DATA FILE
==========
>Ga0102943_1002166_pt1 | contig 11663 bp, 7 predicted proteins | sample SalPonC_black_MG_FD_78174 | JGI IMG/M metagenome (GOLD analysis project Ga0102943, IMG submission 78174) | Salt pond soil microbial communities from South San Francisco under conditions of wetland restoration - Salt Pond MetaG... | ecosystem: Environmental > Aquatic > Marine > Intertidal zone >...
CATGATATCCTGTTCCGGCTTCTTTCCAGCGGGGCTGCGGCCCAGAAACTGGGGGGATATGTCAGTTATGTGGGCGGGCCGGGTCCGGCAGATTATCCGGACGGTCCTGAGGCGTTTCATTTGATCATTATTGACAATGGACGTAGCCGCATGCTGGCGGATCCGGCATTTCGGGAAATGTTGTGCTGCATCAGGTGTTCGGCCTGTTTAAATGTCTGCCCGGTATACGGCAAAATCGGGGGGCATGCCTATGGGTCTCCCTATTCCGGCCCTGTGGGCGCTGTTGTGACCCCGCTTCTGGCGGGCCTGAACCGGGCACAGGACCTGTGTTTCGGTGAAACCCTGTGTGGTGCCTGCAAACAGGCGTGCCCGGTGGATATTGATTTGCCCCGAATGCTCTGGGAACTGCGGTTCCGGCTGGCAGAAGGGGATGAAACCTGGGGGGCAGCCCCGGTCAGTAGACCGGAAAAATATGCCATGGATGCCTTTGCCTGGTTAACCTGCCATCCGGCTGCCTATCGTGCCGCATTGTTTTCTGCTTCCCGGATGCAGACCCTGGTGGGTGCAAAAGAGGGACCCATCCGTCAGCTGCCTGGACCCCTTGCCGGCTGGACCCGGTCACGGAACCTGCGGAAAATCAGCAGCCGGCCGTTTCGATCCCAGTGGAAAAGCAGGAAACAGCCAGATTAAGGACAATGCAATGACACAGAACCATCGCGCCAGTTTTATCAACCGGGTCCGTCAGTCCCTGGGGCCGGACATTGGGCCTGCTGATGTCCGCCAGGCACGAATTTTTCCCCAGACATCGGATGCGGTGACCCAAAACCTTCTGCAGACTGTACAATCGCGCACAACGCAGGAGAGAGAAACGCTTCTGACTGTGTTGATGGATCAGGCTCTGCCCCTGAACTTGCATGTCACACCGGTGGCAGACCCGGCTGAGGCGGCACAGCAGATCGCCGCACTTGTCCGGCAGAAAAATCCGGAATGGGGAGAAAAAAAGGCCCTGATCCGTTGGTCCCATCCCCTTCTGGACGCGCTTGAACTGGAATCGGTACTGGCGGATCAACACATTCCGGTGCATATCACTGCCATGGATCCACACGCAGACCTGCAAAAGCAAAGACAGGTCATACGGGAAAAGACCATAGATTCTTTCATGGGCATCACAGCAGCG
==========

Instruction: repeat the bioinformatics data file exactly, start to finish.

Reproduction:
>Ga0102943_1002166_pt1 | contig 11663 bp, 7 predicted proteins | sample SalPonC_black_MG_FD_78174 | JGI IMG/M metagenome (GOLD analysis project Ga0102943, IMG submission 78174) | Salt pond soil microbial communities from South San Francisco under conditions of wetland restoration - Salt Pond MetaG... | ecosystem: Environmental > Aquatic > Marine > Intertidal zone >...
CATGATATCCTGTTCCGGCTTCTTTCCAGCGGGGCTGCGGCCCAGAAACTGGGGGGATATGTCAGTTATGTGGGCGGGCCGGGTCCGGCAGATTATCCGGACGGTCCTGAGGCGTTTCATTTGATCATTATTGACAATGGACGTAGCCGCATGCTGGCGGATCCGGCATTTCGGGAAATGTTGTGCTGCATCAGGTGTTCGGCCTGTTTAAATGTCTGCCCGGTATACGGCAAAATCGGGGGGCATGCCTATGGGTCTCCCTATTCCGGCCCTGTGGGCGCTGTTGTGACCCCGCTTCTGGCGGGCCTGAACCGGGCACAGGACCTGTGTTTCGGTGAAACCCTGTGTGGTGCCTGCAAACAGGCGTGCCCGGTGGATATTGATTTGCCCCGAATGCTCTGGGAACTGCGGTTCCGGCTGGCAGAAGGGGATGAAACCTGGGGGGCAGCCCCGGTCAGTAGACCGGAAAAATATGCCATGGATGCCTTTGCCTGGTTAACCTGCCATCCGGCTGCCTATCGTGCCGCATTGTTTTCTGCTTCCCGGATGCAGACCCTGGTGGGTGCAAAAGAGGGACCCATCCGTCAGCTGCCTGGACCCCTTGCCGGCTGGACCCGGTCACGGAACCTGCGGAAAATCAGCAGCCGGCCGTTTCGATCCCAGTGGAAAAGCAGGAAACAGCCAGATTAAGGACAATGCAATGACACAGAACCATCGCGCCAGTTTTATCAACCGGGTCCGTCAGTCCCTGGGGCCGGACATTGGGCCTGCTGATGTCCGCCAGGCACGAATTTTTCCCCAGACATCGGATGCGGTGACCCAAAACCTTCTGCAGACTGTACAATCGCGCACAACGCAGGAGAGAGAAACGCTTCTGACTGTGTTGATGGATCAGGCTCTGCCCCTGAACTTGCATGTCACACCGGTGGCAGACCCGGCTGAGGCGGCACAGCAGATCGCCGCACTTGTCCGGCAGAAAAATCCGGAATGGGGAGAAAAAAAGGCCCTGATCCGTTGGTCCCATCCCCTTCTGGACGCGCTTGAACTGGAATCGGTACTGGCGGATCAACACATTCCGGTGCATATCACTGCCATGGATCCACACGCAGACCTGCAAAAGCAAAGACAGGTCATACGGGAAAAGACCATAGATTCTTTCATGGGCATCACAGCAGCG